Las Vegas-Although logical arguments can be made to support the use of several strategies for limiting intraocular microbial contamination and minimizing the risk of postoperative endophthalmitis, a need for further, evidence-based research on this subject remains, said Samuel Masket, MD, at the annual meeting of the American Academy of Ophthalmology.
"Part of the answer to the question of 'What should we all do to prevent postoperative infection?' is that we need to act as individuals and members of professional societies to demand that large-scale, well-designed investigations be undertaken," stated Dr. Masket, clinical professor of ophthalmology, University of California at Los Angeles, and in private practice. "Those studies should be designed to determine the clear-cut value of prophylactic methods-particularly intraocular antibiotics-and give direction to both the pharmaceutical manufacturing sector and the FDA."
Discussing existing and potential clinical strategies for preventing postoperative endophthalmitis, Dr. Masket noted a multi-pronged approach is required that:
Decreasing ocular surface microbes involves a chemoprophylactic strategy incorporating povidone-iodine antisepsis and preoperative antibiotic use. In a systematic review of the literature, published by Dr. Masket and colleagues in 2002 [Ciulla TA, Starr MB, Masket, S. Ophthalmology. 2002;109:13-24], no prophylactic technique met tier I literature criteria to be considered crucial to clinical outcome, and only preoperative povidone-iodine had sufficient literature evidence to support a strong clinical recommendation.
Dr. Masket noted that a symbiosis exists between povidone-iodine and antibiotics for short- and long-term efficacy, and that fourth-generation fluoroquinolones currently are considered the antibiotics of choice for surgical prophylaxis. Appropriate use, however, requires knowledge of the pharmacokinetics and pharmacodynamics of the selected agent.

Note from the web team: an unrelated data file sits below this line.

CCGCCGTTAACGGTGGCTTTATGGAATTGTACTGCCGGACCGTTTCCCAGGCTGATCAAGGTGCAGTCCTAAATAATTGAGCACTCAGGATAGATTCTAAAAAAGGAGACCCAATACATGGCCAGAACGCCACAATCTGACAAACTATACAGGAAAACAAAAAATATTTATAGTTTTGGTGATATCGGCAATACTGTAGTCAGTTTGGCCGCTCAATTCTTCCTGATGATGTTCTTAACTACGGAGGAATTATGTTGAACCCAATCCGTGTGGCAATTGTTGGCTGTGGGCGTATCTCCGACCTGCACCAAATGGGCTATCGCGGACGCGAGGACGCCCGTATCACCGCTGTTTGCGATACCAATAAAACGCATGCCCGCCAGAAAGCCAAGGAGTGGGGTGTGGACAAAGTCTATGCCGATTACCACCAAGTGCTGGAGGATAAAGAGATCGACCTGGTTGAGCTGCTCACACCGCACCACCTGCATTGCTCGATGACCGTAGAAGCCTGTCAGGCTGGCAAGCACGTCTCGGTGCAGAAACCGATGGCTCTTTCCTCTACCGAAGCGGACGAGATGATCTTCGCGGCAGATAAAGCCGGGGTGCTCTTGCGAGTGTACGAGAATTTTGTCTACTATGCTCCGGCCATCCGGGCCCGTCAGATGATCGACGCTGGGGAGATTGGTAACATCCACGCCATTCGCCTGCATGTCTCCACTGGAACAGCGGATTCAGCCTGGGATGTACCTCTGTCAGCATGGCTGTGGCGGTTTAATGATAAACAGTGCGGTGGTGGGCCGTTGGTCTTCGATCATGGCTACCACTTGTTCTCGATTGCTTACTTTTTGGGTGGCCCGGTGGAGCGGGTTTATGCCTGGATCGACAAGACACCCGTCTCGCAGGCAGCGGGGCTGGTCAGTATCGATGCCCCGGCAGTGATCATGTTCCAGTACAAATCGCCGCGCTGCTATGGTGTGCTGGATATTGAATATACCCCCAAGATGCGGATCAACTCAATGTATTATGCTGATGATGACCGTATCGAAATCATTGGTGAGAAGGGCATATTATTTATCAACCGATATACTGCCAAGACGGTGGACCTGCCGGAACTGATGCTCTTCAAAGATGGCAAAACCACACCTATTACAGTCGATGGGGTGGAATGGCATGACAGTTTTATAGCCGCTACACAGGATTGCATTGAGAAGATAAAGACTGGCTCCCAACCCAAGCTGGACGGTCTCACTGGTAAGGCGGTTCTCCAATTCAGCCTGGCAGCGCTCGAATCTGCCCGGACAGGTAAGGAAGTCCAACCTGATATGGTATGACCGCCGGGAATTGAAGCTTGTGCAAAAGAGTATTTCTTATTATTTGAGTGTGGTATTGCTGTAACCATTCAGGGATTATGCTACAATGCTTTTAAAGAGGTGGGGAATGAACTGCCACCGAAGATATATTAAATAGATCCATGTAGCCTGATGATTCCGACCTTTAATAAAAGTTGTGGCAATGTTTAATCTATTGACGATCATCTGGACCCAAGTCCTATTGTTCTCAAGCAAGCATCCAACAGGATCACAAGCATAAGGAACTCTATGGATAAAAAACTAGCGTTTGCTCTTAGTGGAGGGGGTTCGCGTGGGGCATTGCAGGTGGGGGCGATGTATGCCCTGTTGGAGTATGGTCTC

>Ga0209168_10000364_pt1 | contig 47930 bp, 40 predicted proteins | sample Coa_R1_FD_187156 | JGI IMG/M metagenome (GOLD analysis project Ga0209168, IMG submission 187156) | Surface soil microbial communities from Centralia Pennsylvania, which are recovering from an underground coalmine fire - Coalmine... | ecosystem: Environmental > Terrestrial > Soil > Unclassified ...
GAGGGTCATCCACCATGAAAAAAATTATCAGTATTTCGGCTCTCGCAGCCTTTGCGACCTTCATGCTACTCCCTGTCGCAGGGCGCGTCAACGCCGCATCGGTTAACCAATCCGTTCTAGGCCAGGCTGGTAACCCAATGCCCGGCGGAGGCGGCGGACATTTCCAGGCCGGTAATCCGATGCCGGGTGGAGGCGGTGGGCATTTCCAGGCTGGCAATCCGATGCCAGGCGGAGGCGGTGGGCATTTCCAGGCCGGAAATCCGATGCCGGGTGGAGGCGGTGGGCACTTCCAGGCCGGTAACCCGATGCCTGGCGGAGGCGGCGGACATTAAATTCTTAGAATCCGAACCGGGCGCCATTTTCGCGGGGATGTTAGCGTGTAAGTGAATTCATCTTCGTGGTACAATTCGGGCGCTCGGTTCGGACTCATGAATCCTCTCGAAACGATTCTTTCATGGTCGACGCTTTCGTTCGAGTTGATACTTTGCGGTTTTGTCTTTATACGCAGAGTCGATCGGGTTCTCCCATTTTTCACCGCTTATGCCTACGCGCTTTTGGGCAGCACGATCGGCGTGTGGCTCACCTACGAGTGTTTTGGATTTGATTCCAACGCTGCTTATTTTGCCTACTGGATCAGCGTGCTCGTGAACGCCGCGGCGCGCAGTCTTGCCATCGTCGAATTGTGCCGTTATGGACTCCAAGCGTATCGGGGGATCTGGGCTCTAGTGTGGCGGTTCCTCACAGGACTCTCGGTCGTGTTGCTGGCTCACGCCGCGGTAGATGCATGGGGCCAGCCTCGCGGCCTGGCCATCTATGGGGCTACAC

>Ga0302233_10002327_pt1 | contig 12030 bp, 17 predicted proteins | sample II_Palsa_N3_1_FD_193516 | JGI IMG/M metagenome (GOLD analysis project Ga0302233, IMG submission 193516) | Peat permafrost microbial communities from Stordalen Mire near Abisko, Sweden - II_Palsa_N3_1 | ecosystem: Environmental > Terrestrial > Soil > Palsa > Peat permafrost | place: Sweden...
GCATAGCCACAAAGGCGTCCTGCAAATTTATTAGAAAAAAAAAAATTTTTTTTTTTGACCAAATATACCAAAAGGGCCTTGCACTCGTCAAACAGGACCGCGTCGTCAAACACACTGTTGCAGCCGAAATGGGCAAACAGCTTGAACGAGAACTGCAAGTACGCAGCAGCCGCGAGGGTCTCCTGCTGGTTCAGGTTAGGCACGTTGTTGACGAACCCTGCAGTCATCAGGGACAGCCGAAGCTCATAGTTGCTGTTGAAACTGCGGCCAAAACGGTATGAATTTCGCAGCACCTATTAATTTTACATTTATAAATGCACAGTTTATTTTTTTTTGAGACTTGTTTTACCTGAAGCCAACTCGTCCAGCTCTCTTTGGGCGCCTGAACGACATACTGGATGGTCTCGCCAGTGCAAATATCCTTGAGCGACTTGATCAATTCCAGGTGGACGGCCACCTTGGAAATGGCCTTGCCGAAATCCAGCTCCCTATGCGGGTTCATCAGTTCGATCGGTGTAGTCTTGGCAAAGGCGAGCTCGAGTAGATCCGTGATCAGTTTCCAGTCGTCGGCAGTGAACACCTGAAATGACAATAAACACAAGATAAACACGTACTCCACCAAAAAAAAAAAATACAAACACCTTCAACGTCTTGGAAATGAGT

"The fourth-generation fluoroquinolone moxifloxacin (Vigamox, Alcon Laboratories) has potent activity against common endophthalmitis pathogens, but kill curve studies show that topical application should begin 2 hours in advance of surgery to approach bacterial eradication," Dr. Masket said.
Preventing intraoperative bacterial contamination in the eye involves methods to limit pathways for microbial entry. In that regard, it is critical that draping isolate the lids and lashes, and pooling of fluids on the ocular surface should be prevented. Avoiding complications is critical as well, based on evidence showing that, for example, capsular rupture increases the risk of infection by 4- to 5-fold.
For preventing contamination of the anterior chamber postoperatively, hermetic sealing of the incision is the absolute key, Dr. Masket said.
Optimizing incision integrity involves avoiding tissue distortion, he continued. Dr. Masket also advocated stromal hydration, elevating the IOP to close the internal aspect of the valve, and then lowering it to physiologic levels before checking the competency of the closure with a Seidel test.
"I check IOP with a tonometer in all cases and will suture as needed. We can all look forward to the development of tissue glues in the future as a new method for incision sealing," he said.
Dr. Masket also mentioned that he conducted a study demonstrating that ocular hypotony from wound leakage was not necessarily the rule early after clear corneal incision surgery. In that investigation, 50 eyes underwent phacoemulsification through a 2.2-mm clear corneal incision. IOP was reestablished at physiologic levels at the end of the procedure, and all incisions were Seidel negative. IOP measured at 2 to 6 hours postoperatively ranged from 11 to 35 mm Hg with a mean of 19.2 mm Hg.
"We had no cases of hypotony or wound leak, Dr. Masket said. "When managed appropriately, the clear corneal incision should not lead to an increased rate of infection."